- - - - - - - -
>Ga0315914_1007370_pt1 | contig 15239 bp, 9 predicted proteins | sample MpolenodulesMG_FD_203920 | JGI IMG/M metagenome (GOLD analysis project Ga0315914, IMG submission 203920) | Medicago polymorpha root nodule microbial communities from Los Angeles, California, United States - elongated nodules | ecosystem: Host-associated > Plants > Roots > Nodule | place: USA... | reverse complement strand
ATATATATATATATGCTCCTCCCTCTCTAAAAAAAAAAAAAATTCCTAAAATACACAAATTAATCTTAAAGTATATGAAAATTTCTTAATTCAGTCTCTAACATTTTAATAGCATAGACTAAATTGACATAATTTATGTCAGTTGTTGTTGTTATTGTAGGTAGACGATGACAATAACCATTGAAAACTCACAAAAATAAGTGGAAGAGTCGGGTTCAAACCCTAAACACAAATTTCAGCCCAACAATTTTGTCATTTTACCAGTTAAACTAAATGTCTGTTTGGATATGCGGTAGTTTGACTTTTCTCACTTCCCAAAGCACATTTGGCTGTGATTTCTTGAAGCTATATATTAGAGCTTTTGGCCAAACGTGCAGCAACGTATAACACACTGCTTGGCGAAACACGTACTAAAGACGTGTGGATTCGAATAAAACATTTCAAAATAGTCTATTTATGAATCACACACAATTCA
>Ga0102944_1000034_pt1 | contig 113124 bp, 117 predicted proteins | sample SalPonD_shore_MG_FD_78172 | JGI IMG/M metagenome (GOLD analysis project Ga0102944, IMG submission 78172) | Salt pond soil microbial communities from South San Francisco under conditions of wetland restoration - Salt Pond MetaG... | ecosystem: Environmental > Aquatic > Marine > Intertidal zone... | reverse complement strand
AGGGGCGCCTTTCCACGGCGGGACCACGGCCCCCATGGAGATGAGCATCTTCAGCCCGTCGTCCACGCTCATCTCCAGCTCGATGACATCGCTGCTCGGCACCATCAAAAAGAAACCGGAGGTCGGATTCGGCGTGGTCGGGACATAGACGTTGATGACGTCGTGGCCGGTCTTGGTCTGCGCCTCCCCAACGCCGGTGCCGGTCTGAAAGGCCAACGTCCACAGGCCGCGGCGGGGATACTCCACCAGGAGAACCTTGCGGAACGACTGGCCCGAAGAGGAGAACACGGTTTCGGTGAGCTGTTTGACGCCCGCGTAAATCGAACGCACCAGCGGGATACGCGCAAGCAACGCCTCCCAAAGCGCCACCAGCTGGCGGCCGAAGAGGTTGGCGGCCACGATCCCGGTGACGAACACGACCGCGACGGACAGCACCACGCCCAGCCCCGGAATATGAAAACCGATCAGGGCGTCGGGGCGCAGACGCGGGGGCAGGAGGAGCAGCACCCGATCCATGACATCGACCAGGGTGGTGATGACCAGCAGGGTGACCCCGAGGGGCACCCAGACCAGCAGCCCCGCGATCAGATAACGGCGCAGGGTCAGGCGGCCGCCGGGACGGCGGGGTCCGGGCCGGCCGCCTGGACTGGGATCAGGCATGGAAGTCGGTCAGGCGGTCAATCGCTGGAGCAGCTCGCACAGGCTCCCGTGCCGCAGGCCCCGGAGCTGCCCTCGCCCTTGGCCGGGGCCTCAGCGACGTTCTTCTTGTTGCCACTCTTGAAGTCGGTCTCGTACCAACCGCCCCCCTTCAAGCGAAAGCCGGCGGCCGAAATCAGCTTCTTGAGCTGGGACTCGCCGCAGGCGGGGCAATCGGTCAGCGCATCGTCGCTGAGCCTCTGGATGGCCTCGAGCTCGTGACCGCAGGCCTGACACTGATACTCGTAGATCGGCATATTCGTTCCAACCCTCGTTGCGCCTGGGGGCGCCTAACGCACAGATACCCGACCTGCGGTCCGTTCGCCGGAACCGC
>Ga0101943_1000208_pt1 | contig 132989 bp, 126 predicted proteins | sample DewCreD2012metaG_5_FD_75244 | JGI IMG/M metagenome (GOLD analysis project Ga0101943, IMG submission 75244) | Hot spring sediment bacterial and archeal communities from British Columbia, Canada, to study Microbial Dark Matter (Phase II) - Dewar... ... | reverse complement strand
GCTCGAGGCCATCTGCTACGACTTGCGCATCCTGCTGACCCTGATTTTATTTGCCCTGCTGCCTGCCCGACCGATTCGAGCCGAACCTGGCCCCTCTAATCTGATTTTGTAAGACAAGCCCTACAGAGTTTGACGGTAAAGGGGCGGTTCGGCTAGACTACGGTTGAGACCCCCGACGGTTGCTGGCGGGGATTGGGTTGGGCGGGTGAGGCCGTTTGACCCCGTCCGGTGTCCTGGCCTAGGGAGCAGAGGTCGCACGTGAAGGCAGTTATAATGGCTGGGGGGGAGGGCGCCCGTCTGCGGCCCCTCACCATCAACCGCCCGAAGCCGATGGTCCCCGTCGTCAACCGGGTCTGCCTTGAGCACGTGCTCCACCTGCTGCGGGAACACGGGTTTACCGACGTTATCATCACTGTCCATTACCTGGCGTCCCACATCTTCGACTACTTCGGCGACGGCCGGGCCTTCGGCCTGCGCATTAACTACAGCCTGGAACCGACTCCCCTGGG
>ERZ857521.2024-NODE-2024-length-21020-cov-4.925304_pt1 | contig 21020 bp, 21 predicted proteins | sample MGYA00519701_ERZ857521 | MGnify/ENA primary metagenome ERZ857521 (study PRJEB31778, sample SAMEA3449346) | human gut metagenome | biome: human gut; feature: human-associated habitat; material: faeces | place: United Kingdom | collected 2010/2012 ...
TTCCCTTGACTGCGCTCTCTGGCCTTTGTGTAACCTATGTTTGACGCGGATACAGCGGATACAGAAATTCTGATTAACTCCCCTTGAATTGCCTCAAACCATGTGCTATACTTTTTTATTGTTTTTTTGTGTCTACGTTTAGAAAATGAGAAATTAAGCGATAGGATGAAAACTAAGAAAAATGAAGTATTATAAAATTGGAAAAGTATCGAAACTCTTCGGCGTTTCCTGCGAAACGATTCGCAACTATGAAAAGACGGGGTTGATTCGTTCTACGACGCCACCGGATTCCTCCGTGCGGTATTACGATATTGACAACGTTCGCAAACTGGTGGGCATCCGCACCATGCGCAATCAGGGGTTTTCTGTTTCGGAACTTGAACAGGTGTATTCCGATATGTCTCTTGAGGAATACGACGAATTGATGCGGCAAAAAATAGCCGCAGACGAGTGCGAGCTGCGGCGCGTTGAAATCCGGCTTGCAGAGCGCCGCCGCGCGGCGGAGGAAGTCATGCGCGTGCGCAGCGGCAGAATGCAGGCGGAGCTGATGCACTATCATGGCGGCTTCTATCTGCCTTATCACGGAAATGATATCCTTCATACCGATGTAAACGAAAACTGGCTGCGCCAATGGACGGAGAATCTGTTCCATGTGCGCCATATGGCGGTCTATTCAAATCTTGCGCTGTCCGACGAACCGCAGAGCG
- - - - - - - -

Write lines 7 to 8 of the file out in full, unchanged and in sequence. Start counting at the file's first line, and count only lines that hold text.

>ERZ857521.2024-NODE-2024-length-21020-cov-4.925304_pt1 | contig 21020 bp, 21 predicted proteins | sample MGYA00519701_ERZ857521 | MGnify/ENA primary metagenome ERZ857521 (study PRJEB31778, sample SAMEA3449346) | human gut metagenome | biome: human gut; feature: human-associated habitat; material: faeces | place: United Kingdom | collected 2010/2012 ...
TTCCCTTGACTGCGCTCTCTGGCCTTTGTGTAACCTATGTTTGACGCGGATACAGCGGATACAGAAATTCTGATTAACTCCCCTTGAATTGCCTCAAACCATGTGCTATACTTTTTTATTGTTTTTTTGTGTCTACGTTTAGAAAATGAGAAATTAAGCGATAGGATGAAAACTAAGAAAAATGAAGTATTATAAAATTGGAAAAGTATCGAAACTCTTCGGCGTTTCCTGCGAAACGATTCGCAACTATGAAAAGACGGGGTTGATTCGTTCTACGACGCCACCGGATTCCTCCGTGCGGTATTACGATATTGACAACGTTCGCAAACTGGTGGGCATCCGCACCATGCGCAATCAGGGGTTTTCTGTTTCGGAACTTGAACAGGTGTATTCCGATATGTCTCTTGAGGAATACGACGAATTGATGCGGCAAAAAATAGCCGCAGACGAGTGCGAGCTGCGGCGCGTTGAAATCCGGCTTGCAGAGCGCCGCCGCGCGGCGGAGGAAGTCATGCGCGTGCGCAGCGGCAGAATGCAGGCGGAGCTGATGCACTATCATGGCGGCTTCTATCTGCCTTATCACGGAAATGATATCCTTCATACCGATGTAAACGAAAACTGGCTGCGCCAATGGACGGAGAATCTGTTCCATGTGCGCCATATGGCGGTCTATTCAAATCTTGCGCTGTCCGACGAACCGCAGAGCG